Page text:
Engineers from the Tamilnadu Pollution Control Board concede that under the circumstances, figures reported by the industry are likely to be gross underestimates. Even the conservative figures declared by the industry indicate that packaged water units waste anywhere between 15 and 35 percent of the water they draw from the ground.

Coca Cola, for instance, sources a bulk of its Kinley brand of bottled water from MVR Mineral Water, a contract bottler with a factory in Athur village, 40 kilometers from Chennai. The bottler reports that 132,000 liters of groundwater are extracted each day. Of this, only 100,000 liters are used for bottling purposes. The remainder -- at least 25 percent of the water drawn -- is discharged as effluents or lost to other processes. Virtually every packaged water company has externalised its costs to communities such as those in Athur and Mathur--communities that have been forced to contribute to the profits of these companies by involuntarily compromising their water security.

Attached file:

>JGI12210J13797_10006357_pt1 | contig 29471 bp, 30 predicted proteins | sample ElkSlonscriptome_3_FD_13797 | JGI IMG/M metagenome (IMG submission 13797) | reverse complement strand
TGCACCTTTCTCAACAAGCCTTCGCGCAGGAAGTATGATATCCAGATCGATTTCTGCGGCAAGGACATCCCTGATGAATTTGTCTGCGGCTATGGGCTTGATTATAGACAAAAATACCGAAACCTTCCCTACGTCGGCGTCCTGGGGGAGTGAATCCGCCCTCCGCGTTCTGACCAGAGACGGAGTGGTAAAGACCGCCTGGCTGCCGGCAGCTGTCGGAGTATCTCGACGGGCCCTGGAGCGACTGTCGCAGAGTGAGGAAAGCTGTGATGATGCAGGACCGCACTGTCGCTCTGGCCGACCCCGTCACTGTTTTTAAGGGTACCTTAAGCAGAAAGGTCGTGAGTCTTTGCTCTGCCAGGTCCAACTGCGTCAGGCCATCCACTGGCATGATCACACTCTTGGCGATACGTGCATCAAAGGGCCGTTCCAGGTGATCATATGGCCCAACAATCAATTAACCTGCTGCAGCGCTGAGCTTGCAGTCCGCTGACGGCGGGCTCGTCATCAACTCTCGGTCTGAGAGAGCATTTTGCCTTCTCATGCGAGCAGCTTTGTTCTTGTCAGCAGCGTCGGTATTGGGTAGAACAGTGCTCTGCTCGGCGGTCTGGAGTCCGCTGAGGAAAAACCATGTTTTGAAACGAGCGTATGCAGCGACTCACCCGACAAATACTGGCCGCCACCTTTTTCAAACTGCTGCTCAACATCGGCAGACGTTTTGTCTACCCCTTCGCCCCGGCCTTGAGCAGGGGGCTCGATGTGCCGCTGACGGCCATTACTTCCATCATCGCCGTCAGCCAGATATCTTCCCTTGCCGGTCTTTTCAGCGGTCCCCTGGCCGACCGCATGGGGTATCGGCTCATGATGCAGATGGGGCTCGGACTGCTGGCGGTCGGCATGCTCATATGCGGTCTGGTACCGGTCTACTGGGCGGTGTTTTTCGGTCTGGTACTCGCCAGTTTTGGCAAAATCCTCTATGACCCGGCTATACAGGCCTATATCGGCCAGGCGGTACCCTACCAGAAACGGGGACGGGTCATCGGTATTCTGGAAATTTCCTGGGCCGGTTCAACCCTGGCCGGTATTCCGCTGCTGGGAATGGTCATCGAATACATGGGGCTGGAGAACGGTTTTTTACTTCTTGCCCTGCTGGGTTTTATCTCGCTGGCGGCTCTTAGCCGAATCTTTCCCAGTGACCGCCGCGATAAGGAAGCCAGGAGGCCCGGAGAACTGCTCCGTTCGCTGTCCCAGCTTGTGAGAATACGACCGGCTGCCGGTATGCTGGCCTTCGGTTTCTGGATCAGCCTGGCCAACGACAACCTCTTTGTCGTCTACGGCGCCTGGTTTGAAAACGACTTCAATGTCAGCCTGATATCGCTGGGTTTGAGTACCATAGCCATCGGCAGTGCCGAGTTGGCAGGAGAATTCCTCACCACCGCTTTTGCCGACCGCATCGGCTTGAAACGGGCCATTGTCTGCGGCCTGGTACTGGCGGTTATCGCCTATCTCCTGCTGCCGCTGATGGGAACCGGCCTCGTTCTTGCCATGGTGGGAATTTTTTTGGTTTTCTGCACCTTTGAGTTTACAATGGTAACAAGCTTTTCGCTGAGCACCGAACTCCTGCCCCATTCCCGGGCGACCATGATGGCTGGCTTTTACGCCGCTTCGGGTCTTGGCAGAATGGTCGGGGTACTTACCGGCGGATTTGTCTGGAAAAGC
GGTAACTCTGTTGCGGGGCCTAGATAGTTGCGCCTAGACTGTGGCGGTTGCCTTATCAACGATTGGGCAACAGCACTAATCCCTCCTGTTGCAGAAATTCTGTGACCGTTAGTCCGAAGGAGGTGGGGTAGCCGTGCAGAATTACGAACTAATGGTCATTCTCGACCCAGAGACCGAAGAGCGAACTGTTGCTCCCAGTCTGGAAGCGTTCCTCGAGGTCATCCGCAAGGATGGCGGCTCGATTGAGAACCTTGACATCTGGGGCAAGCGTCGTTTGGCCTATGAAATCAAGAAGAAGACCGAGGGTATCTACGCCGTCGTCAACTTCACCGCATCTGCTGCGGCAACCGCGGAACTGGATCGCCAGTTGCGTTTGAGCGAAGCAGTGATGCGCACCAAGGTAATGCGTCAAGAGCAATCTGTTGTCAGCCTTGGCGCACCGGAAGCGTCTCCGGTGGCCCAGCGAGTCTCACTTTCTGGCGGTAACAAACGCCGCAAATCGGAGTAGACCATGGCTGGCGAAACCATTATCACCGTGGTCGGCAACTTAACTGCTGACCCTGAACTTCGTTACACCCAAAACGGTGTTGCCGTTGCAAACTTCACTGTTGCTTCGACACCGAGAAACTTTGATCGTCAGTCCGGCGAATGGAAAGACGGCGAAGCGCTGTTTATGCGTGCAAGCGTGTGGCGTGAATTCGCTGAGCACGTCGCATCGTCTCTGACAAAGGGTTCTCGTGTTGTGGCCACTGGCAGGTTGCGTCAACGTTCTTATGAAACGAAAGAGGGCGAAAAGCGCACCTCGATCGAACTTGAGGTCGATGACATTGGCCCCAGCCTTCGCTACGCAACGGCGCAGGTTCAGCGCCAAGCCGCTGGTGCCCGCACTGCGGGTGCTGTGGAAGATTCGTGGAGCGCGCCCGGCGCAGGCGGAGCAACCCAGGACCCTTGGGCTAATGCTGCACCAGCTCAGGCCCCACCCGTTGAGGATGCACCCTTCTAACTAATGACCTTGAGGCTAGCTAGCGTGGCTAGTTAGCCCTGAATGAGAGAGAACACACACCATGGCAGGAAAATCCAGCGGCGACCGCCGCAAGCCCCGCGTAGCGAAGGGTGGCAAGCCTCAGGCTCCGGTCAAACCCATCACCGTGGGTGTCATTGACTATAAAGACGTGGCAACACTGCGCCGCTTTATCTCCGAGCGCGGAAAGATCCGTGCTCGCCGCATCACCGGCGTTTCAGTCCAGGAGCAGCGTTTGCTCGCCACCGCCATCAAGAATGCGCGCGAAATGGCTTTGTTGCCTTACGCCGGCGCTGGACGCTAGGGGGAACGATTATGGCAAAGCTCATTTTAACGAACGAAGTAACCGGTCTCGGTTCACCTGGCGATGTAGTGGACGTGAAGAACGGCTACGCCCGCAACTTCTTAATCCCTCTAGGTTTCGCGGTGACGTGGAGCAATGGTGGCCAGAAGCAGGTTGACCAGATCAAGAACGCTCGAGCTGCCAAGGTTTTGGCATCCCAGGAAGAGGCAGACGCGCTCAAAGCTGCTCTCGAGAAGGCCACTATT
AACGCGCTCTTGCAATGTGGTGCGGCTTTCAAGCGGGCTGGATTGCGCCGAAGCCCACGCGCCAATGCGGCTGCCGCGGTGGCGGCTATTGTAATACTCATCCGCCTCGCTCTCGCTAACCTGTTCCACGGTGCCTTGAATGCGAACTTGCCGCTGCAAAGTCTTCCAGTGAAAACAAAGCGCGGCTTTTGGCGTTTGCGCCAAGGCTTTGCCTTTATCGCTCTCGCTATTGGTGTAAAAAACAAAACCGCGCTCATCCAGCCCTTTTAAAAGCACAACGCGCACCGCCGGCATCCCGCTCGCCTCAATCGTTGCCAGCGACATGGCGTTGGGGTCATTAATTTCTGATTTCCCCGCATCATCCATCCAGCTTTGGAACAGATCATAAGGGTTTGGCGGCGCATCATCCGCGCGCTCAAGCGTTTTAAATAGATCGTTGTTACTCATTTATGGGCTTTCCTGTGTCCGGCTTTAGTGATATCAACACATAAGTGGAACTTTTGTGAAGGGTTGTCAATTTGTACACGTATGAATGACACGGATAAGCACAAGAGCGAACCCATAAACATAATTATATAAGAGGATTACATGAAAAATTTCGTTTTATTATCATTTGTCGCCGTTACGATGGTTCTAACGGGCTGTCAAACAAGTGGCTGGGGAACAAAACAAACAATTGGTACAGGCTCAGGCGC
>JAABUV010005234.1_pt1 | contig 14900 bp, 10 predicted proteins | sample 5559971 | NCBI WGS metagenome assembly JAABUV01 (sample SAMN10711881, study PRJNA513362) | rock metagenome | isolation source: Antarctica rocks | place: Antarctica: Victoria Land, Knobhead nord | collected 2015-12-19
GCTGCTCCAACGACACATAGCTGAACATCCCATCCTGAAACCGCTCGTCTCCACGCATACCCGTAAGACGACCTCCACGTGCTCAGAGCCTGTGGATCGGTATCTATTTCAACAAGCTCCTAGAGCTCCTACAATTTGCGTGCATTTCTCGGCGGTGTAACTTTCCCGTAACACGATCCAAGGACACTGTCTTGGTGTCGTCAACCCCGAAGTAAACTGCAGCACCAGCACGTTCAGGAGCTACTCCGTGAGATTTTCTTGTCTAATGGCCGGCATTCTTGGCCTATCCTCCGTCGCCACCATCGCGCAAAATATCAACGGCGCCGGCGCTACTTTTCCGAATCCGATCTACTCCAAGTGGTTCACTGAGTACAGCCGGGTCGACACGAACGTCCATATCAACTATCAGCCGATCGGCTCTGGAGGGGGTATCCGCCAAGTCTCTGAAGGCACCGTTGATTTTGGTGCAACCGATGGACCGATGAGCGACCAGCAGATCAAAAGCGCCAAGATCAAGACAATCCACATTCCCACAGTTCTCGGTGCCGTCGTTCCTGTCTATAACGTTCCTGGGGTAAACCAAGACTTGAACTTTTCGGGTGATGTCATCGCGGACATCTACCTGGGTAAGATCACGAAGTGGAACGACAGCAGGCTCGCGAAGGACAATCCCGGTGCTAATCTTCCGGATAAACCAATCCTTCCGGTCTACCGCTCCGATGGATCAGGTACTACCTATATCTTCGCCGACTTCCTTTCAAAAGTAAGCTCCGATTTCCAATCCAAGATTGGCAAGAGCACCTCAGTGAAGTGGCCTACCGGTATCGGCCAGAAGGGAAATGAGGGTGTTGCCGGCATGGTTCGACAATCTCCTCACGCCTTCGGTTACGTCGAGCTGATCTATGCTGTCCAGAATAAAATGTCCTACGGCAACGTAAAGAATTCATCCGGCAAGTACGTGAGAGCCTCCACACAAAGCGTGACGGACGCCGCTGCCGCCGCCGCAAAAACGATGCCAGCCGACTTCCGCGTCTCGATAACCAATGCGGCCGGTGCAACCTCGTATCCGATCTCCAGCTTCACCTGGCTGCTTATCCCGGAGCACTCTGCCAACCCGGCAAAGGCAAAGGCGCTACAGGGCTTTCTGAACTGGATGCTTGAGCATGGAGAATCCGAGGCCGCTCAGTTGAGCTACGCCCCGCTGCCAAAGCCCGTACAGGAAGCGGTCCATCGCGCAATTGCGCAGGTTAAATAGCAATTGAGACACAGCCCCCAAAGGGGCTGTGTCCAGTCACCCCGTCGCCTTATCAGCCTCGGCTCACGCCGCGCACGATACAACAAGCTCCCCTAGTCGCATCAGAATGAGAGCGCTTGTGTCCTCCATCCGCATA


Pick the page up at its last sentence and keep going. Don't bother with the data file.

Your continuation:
Chennai's Water Market

5 million quarter-liter packets at 2 cents (Re. 1) each
75,000 1-liter bottles at 20 to 25 cents (Rs. 10 to Rs.12) each
100,000 12-liter cans at 38-63 cents (Rs. 18 to Rs. 30) each
25,000 20-25 litre bubble-top containers from 80 cents (Rs. 38) upwards
10,000 water tankers carrying 12,000 litres each at $15-$19 (Rs. 700 to Rs. 900) per tanker.

(Source: South India Packaged Drinking Water Manufacturers Association)

Rather than restore the community's access to their groundwater resources, state governments across the country are succumbing to pressures from the World Bank and other agents of globalization to get urban and rural consumers to pay the real costs even for drinking water. Meanwhile, companies like Coca Cola, Pepsi, Parle, TEAM and Nestle seem likely to have unhindered access to free water from the ground.


  1. Ratna Bhushan, Bold and Bisleri, Business Line, April 25, 2002.

  2. Neha Kaushik, 'Coke's Plans Hold Water,' Business Line, Nov. 29, 2001.

  3. Ratna Bhushan, 'India is key Coke Area,' Business Line, April 24, 2001.

    Anjali Kamat is a freelance journalist based in Chennai.